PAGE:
Headhunters' picks dominate v-c hiring

November 30, 2007

Unease as lion's share of sector's top jobs go to those tipped or recruited by agencies. Melanie Newman reports. The use of higher-education specialist headhunters is so widespread that few vice-chancellors appointed in the past five years were selected without the involvement of one of the UK's top four firms, according to both a Leadership Foundation study and The Times Higher 's own research.

The four companies - Heidrick & Struggles, Odgers Ray & Berntson, Perrett Laver and Saxton Bampfylde Hever - handle the sensitivities of application and rejection, in which "they can pass on the bad news without either side feeling bad", as one vice-chancellor said.

Equally importantly, headhunters can expand the pool of applicants beyond that accessible by advertisements.

Exeter University's Steve Smith and Bristol's Eric Thomas are among heads who say they would not have been appointed had an agency not persuaded them to apply and pressed their case.

"I had been advised that it was too early for me to be looking for vice- chancellor jobs, before Heidrick & Struggles approached me," said Professor Thomas.

Malcolm Grant, president of University College London, said he expected the use of headhunters to grow.

"The vice-chancellorship is the one appointment that the head of the institution can't lead on," he said. "Appointments committees are normally chaired by a lay person without an intimate understanding of the field."

Headhunters are useful to guide the committee, and they have access to individuals with international or business experience who may be unknown to the institution, Professor Grant said.

"Agencies also provide some assurance to the internal community that the institution is casting its net widely," he added.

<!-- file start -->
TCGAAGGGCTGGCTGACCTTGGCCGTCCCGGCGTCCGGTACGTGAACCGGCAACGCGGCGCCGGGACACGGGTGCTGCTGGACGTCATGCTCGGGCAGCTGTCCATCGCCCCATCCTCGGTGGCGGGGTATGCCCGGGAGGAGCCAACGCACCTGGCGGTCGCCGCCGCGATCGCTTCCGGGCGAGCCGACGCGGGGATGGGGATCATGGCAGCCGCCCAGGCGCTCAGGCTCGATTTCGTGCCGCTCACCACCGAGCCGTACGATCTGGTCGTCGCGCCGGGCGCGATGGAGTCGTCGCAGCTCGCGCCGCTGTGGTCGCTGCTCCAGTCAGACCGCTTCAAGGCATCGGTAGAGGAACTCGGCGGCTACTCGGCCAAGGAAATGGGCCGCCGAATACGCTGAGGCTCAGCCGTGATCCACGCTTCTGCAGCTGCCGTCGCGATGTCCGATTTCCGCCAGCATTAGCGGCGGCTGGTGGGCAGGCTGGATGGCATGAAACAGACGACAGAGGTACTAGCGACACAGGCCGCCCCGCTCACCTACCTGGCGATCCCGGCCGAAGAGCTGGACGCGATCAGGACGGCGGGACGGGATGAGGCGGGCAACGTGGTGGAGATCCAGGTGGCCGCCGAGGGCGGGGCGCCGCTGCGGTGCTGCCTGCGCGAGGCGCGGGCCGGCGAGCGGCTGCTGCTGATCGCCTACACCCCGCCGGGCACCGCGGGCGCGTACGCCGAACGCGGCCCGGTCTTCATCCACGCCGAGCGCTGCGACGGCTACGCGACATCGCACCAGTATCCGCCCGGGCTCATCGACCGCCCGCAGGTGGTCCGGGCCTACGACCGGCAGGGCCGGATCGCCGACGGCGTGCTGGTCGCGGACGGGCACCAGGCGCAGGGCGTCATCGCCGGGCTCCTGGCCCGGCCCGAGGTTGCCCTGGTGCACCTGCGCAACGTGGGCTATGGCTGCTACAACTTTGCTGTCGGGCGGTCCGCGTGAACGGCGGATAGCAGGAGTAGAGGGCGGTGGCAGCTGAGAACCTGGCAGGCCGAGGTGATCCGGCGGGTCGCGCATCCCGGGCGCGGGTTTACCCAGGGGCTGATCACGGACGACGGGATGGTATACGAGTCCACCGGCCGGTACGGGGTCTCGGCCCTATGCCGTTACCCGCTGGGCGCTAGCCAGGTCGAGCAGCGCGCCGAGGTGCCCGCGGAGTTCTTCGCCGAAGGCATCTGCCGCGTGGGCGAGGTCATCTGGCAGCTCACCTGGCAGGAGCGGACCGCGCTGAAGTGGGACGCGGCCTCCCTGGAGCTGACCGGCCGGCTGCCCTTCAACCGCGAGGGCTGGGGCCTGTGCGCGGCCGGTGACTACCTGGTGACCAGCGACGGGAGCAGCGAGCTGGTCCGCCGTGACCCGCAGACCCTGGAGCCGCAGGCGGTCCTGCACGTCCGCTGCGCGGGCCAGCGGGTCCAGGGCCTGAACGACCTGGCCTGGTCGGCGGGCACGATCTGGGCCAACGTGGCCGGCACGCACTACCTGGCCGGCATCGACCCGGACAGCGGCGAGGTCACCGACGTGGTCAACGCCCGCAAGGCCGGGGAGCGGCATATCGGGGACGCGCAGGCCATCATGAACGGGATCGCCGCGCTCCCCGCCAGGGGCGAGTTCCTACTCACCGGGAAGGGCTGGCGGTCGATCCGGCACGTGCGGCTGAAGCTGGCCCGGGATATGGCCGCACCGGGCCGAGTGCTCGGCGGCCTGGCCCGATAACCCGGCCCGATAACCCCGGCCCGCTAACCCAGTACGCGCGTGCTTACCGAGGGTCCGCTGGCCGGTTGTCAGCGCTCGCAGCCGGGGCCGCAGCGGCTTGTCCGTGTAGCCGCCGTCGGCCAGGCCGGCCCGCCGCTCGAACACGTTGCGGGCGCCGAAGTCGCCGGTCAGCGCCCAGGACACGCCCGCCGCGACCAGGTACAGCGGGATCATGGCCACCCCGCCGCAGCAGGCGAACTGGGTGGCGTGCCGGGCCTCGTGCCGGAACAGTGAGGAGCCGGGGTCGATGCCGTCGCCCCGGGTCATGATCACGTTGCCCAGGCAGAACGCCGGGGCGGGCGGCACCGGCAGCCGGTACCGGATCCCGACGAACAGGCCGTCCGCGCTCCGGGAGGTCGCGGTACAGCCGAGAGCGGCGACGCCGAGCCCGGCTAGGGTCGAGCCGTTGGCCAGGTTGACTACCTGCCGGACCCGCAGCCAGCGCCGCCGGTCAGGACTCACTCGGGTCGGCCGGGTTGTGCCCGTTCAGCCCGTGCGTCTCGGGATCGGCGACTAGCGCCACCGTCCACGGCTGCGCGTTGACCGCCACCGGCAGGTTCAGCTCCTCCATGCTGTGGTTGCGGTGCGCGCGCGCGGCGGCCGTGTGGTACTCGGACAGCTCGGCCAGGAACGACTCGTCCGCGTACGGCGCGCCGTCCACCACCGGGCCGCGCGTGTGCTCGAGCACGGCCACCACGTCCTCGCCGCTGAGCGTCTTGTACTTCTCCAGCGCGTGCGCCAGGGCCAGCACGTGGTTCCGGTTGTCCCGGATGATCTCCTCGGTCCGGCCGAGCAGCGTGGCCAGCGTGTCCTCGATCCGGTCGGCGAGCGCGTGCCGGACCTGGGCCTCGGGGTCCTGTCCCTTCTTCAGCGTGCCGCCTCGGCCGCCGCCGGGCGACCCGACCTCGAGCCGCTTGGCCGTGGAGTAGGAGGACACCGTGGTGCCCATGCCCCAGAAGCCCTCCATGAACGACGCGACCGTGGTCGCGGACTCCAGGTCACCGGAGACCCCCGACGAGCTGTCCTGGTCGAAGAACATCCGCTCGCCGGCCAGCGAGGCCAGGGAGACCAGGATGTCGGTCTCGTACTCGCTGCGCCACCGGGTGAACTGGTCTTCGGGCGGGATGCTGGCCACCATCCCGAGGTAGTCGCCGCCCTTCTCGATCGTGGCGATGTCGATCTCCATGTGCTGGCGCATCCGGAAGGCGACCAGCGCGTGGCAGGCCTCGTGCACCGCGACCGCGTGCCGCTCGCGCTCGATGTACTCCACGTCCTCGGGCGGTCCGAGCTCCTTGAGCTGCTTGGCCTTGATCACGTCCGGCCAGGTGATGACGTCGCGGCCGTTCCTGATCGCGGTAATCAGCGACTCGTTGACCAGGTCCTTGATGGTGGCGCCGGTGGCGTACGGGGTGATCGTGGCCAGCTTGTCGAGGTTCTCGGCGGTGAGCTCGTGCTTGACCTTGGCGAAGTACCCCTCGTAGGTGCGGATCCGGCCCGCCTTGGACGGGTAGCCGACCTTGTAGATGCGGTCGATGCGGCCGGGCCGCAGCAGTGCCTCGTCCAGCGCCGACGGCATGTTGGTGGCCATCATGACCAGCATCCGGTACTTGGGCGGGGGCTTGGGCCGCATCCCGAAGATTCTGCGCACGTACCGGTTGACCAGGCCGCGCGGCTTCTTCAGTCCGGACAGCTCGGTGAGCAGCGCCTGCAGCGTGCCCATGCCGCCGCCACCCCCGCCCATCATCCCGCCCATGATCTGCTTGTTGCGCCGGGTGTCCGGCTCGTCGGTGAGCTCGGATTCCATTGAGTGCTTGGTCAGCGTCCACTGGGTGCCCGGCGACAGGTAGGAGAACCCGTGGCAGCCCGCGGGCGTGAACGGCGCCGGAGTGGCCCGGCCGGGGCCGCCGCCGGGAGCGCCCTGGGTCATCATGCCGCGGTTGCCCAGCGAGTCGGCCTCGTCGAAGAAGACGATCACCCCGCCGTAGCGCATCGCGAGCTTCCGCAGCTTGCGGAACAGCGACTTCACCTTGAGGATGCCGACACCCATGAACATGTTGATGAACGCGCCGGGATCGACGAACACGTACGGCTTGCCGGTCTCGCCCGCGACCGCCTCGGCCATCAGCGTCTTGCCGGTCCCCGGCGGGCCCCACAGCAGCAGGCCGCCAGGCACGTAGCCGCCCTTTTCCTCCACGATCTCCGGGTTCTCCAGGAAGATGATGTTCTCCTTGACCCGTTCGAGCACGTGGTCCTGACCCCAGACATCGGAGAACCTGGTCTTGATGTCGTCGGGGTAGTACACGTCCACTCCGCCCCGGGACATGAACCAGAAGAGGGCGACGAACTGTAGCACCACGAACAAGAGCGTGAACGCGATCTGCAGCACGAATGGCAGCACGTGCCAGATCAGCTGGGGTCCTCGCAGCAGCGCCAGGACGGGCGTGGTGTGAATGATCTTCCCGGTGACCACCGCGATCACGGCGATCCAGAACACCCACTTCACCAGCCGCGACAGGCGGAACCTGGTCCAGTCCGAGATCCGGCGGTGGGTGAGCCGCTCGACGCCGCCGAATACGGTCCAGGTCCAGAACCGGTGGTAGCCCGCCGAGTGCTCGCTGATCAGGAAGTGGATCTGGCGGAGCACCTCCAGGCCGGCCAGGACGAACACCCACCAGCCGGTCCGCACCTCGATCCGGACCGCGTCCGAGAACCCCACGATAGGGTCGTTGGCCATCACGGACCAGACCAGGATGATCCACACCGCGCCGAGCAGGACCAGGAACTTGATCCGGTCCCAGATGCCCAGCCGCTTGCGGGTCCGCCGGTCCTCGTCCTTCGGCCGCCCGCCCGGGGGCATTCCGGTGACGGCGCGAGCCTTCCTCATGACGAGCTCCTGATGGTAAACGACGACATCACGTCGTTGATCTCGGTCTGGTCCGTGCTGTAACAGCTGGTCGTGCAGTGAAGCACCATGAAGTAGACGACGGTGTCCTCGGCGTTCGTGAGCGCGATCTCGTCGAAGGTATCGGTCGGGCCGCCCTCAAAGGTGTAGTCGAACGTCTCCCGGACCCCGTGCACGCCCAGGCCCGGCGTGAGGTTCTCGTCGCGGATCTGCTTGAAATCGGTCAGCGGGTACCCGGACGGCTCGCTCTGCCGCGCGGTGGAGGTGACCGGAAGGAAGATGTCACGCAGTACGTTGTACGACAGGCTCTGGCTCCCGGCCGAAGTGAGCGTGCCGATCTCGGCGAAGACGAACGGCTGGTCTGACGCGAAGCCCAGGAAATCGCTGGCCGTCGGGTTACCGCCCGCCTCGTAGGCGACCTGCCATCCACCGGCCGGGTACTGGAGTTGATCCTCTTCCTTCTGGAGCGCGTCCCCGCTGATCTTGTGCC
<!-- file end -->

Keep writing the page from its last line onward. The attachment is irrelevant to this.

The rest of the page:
Liverpool University did not use headhunters when it appointed its own council member, Sir Howard Newby, as successor to Drummond Bone.

Susan Rutherford, human resources director at Liverpool, said: "We aren't opposed to agencies but we were confident that we could get a strong field of applications through advertising."

Michael Brown, vice-chancellor of Liverpool John Moores University, was also appointed without the help of headhunters, after three days of interviews with governors, unions and staff.

"The advantage is that everybody in the university feels involved," he said. "But some people wouldn't want it publicly known that they are job- hunting."

Universities that choose not to use headhunters may run the risk of missing out on key contenders who are waiting to be asked to apply for the post, say observers.

All the 13 vice-chancellors questioned by Glynis Breakwell for the Leadership Foundation for Higher Education study had been invited to apply, as had most of the 30 heads interviewed by The Times Higher .

"It becomes a point of honour that you won't ring up independently for a job," one said.

While most vice-chancellors said their experience with headhunters was positive, praising them as well-informed and professional, several expressed concerns about their influence.